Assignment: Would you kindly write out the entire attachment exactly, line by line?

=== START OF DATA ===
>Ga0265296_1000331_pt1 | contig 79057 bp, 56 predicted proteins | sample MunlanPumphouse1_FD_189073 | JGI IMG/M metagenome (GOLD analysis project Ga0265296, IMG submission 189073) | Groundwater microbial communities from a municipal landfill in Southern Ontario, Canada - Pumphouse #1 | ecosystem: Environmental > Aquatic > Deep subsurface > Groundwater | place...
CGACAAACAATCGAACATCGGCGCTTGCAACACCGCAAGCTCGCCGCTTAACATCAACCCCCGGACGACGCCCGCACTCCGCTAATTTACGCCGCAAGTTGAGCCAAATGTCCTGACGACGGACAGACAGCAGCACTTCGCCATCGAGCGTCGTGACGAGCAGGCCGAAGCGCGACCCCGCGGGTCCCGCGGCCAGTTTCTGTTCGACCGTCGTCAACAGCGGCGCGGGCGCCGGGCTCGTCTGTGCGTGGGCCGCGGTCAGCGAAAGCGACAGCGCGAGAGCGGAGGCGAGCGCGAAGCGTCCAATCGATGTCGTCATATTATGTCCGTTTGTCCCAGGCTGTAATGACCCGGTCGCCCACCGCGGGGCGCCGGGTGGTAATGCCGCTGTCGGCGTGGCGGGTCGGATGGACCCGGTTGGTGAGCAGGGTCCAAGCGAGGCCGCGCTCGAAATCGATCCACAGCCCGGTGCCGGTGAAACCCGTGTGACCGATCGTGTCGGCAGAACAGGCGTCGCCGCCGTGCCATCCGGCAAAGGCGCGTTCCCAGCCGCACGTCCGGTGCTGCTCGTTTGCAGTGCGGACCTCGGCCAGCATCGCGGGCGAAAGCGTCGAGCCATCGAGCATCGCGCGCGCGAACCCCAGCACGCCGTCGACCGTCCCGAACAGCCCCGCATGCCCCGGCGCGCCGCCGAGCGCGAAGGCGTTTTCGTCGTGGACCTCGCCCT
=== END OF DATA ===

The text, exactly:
>Ga0265296_1000331_pt1 | contig 79057 bp, 56 predicted proteins | sample MunlanPumphouse1_FD_189073 | JGI IMG/M metagenome (GOLD analysis project Ga0265296, IMG submission 189073) | Groundwater microbial communities from a municipal landfill in Southern Ontario, Canada - Pumphouse #1 | ecosystem: Environmental > Aquatic > Deep subsurface > Groundwater | place...
CGACAAACAATCGAACATCGGCGCTTGCAACACCGCAAGCTCGCCGCTTAACATCAACCCCCGGACGACGCCCGCACTCCGCTAATTTACGCCGCAAGTTGAGCCAAATGTCCTGACGACGGACAGACAGCAGCACTTCGCCATCGAGCGTCGTGACGAGCAGGCCGAAGCGCGACCCCGCGGGTCCCGCGGCCAGTTTCTGTTCGACCGTCGTCAACAGCGGCGCGGGCGCCGGGCTCGTCTGTGCGTGGGCCGCGGTCAGCGAAAGCGACAGCGCGAGAGCGGAGGCGAGCGCGAAGCGTCCAATCGATGTCGTCATATTATGTCCGTTTGTCCCAGGCTGTAATGACCCGGTCGCCCACCGCGGGGCGCCGGGTGGTAATGCCGCTGTCGGCGTGGCGGGTCGGATGGACCCGGTTGGTGAGCAGGGTCCAAGCGAGGCCGCGCTCGAAATCGATCCACAGCCCGGTGCCGGTGAAACCCGTGTGACCGATCGTGTCGGCAGAACAGGCGTCGCCGCCGTGCCATCCGGCAAAGGCGCGTTCCCAGCCGCACGTCCGGTGCTGCTCGTTTGCAGTGCGGACCTCGGCCAGCATCGCGGGCGAAAGCGTCGAGCCATCGAGCATCGCGCGCGCGAACCCCAGCACGCCGTCGACCGTCCCGAACAGCCCCGCATGCCCCGGCGCGCCGCCGAGCGCGAAGGCGTTTTCGTCGTGGACCTCGCCCT